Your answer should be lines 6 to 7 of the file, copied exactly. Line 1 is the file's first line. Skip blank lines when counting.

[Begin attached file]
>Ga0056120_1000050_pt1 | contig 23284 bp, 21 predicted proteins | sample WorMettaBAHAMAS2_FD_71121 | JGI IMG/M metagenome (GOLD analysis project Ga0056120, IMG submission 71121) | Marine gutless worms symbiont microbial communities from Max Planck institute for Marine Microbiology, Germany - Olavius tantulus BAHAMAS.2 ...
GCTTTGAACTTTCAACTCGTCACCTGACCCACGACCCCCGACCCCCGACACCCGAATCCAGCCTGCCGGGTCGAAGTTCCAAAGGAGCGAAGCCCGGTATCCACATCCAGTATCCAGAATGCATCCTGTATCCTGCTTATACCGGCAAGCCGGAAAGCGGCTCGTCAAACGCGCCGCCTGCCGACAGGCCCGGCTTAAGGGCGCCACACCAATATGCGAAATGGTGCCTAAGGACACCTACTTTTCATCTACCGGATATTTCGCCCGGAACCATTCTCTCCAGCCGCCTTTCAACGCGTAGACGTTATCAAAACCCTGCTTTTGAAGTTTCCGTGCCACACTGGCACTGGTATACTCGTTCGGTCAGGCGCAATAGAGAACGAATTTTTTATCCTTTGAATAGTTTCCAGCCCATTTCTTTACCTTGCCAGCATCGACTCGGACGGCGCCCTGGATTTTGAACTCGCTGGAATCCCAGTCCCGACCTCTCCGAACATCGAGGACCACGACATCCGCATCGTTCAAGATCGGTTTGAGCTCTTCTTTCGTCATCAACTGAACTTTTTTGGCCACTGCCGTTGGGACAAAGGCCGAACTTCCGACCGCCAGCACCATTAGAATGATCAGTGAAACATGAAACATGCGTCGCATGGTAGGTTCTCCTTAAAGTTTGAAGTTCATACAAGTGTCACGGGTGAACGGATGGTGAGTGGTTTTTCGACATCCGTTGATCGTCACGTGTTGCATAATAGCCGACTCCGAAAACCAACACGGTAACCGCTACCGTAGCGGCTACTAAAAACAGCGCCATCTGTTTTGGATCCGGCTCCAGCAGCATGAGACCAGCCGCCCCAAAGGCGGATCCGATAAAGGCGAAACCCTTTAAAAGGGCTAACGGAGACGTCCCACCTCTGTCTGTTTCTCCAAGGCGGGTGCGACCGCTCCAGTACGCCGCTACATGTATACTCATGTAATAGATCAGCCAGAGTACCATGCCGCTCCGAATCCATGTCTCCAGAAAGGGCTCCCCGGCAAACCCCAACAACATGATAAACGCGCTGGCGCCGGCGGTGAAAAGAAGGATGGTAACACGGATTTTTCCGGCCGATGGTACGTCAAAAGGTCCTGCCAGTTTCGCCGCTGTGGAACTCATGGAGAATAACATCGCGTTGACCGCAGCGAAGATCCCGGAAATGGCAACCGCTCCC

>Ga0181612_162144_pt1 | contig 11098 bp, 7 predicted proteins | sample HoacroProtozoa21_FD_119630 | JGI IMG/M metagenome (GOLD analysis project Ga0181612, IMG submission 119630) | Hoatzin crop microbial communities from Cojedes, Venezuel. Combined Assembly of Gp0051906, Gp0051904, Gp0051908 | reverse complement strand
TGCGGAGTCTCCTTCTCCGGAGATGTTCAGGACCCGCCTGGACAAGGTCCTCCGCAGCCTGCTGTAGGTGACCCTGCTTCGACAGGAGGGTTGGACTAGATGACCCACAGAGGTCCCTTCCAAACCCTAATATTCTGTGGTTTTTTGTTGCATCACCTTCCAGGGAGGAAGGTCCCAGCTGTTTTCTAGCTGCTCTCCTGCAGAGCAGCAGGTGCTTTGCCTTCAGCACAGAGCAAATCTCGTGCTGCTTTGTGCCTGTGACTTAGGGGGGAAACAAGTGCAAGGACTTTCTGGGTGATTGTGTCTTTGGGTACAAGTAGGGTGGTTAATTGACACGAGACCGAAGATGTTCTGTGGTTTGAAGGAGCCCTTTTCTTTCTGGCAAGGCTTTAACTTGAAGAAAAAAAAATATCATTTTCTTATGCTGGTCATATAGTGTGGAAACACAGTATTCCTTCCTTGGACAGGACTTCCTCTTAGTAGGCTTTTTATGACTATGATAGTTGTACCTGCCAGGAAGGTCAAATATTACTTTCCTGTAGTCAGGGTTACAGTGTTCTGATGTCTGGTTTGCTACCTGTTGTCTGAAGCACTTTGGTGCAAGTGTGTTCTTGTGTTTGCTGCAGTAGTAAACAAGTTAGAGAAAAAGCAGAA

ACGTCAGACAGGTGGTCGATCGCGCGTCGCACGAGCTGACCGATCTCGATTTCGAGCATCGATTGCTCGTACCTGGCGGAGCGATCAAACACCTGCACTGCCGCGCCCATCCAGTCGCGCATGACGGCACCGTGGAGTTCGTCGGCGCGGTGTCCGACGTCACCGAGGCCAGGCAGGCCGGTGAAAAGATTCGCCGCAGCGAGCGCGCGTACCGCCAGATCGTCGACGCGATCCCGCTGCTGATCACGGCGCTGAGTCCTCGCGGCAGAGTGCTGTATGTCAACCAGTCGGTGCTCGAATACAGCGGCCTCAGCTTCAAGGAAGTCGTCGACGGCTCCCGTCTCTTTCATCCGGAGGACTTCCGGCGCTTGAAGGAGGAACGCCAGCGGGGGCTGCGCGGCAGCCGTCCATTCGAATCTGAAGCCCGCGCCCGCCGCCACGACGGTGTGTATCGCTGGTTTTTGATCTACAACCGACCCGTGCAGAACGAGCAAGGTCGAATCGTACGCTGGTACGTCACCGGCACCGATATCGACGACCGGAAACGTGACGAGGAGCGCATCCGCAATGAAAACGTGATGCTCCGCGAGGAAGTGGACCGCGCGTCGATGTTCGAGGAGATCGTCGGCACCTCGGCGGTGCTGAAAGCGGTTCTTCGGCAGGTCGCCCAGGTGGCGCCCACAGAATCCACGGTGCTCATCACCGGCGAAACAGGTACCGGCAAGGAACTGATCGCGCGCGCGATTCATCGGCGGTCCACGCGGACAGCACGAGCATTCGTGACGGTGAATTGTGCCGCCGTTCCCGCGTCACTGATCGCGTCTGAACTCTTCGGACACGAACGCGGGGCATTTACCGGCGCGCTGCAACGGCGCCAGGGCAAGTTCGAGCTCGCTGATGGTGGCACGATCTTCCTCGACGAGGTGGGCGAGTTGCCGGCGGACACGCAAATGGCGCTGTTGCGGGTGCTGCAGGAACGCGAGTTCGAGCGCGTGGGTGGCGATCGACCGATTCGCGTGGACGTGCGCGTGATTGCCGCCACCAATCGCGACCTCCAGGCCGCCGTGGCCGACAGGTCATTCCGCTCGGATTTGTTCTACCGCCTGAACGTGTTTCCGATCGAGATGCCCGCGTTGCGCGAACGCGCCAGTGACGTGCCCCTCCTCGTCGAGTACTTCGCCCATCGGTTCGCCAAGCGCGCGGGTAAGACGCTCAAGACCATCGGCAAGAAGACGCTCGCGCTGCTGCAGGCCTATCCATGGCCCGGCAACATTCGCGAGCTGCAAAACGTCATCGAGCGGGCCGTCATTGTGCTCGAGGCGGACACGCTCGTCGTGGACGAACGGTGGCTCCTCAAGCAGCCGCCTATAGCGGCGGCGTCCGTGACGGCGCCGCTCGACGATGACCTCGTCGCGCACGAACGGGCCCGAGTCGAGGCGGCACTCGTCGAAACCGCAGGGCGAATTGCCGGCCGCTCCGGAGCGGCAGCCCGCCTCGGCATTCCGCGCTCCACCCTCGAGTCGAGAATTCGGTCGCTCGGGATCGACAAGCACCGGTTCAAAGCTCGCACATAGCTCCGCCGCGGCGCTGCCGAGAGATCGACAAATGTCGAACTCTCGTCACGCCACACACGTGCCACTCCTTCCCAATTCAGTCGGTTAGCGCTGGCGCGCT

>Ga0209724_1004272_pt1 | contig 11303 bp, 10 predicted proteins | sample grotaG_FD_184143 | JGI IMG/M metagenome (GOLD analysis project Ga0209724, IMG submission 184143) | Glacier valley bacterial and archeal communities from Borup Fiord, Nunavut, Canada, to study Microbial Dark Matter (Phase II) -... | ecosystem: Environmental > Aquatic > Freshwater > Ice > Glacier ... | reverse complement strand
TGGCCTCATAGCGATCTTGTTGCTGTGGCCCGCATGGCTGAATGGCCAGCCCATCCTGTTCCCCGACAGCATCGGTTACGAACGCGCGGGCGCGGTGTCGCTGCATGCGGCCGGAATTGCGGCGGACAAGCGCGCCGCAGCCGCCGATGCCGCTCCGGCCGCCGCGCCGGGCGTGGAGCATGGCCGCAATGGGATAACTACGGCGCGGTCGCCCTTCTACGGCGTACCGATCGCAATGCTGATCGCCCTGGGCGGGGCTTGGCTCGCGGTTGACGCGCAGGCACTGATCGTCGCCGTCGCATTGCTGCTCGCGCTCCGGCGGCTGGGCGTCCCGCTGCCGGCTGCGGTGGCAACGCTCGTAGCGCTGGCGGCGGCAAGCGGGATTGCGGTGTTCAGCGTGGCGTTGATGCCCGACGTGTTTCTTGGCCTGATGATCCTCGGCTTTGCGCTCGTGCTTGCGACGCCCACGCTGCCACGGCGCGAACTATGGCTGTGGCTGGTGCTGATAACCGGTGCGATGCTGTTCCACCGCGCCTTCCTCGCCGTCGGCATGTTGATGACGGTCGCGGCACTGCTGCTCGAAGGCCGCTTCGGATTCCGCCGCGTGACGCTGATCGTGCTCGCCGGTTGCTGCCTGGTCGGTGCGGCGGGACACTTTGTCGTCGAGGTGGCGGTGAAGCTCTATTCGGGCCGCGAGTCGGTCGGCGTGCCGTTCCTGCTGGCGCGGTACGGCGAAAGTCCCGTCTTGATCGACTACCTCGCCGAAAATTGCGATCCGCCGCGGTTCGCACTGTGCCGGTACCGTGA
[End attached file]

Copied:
>Ga0209724_1004272_pt1 | contig 11303 bp, 10 predicted proteins | sample grotaG_FD_184143 | JGI IMG/M metagenome (GOLD analysis project Ga0209724, IMG submission 184143) | Glacier valley bacterial and archeal communities from Borup Fiord, Nunavut, Canada, to study Microbial Dark Matter (Phase II) -... | ecosystem: Environmental > Aquatic > Freshwater > Ice > Glacier ... | reverse complement strand
TGGCCTCATAGCGATCTTGTTGCTGTGGCCCGCATGGCTGAATGGCCAGCCCATCCTGTTCCCCGACAGCATCGGTTACGAACGCGCGGGCGCGGTGTCGCTGCATGCGGCCGGAATTGCGGCGGACAAGCGCGCCGCAGCCGCCGATGCCGCTCCGGCCGCCGCGCCGGGCGTGGAGCATGGCCGCAATGGGATAACTACGGCGCGGTCGCCCTTCTACGGCGTACCGATCGCAATGCTGATCGCCCTGGGCGGGGCTTGGCTCGCGGTTGACGCGCAGGCACTGATCGTCGCCGTCGCATTGCTGCTCGCGCTCCGGCGGCTGGGCGTCCCGCTGCCGGCTGCGGTGGCAACGCTCGTAGCGCTGGCGGCGGCAAGCGGGATTGCGGTGTTCAGCGTGGCGTTGATGCCCGACGTGTTTCTTGGCCTGATGATCCTCGGCTTTGCGCTCGTGCTTGCGACGCCCACGCTGCCACGGCGCGAACTATGGCTGTGGCTGGTGCTGATAACCGGTGCGATGCTGTTCCACCGCGCCTTCCTCGCCGTCGGCATGTTGATGACGGTCGCGGCACTGCTGCTCGAAGGCCGCTTCGGATTCCGCCGCGTGACGCTGATCGTGCTCGCCGGTTGCTGCCTGGTCGGTGCGGCGGGACACTTTGTCGTCGAGGTGGCGGTGAAGCTCTATTCGGGCCGCGAGTCGGTCGGCGTGCCGTTCCTGCTGGCGCGGTACGGCGAAAGTCCCGTCTTGATCGACTACCTCGCCGAAAATTGCGATCCGCCGCGGTTCGCACTGTGCCGGTACCGTGA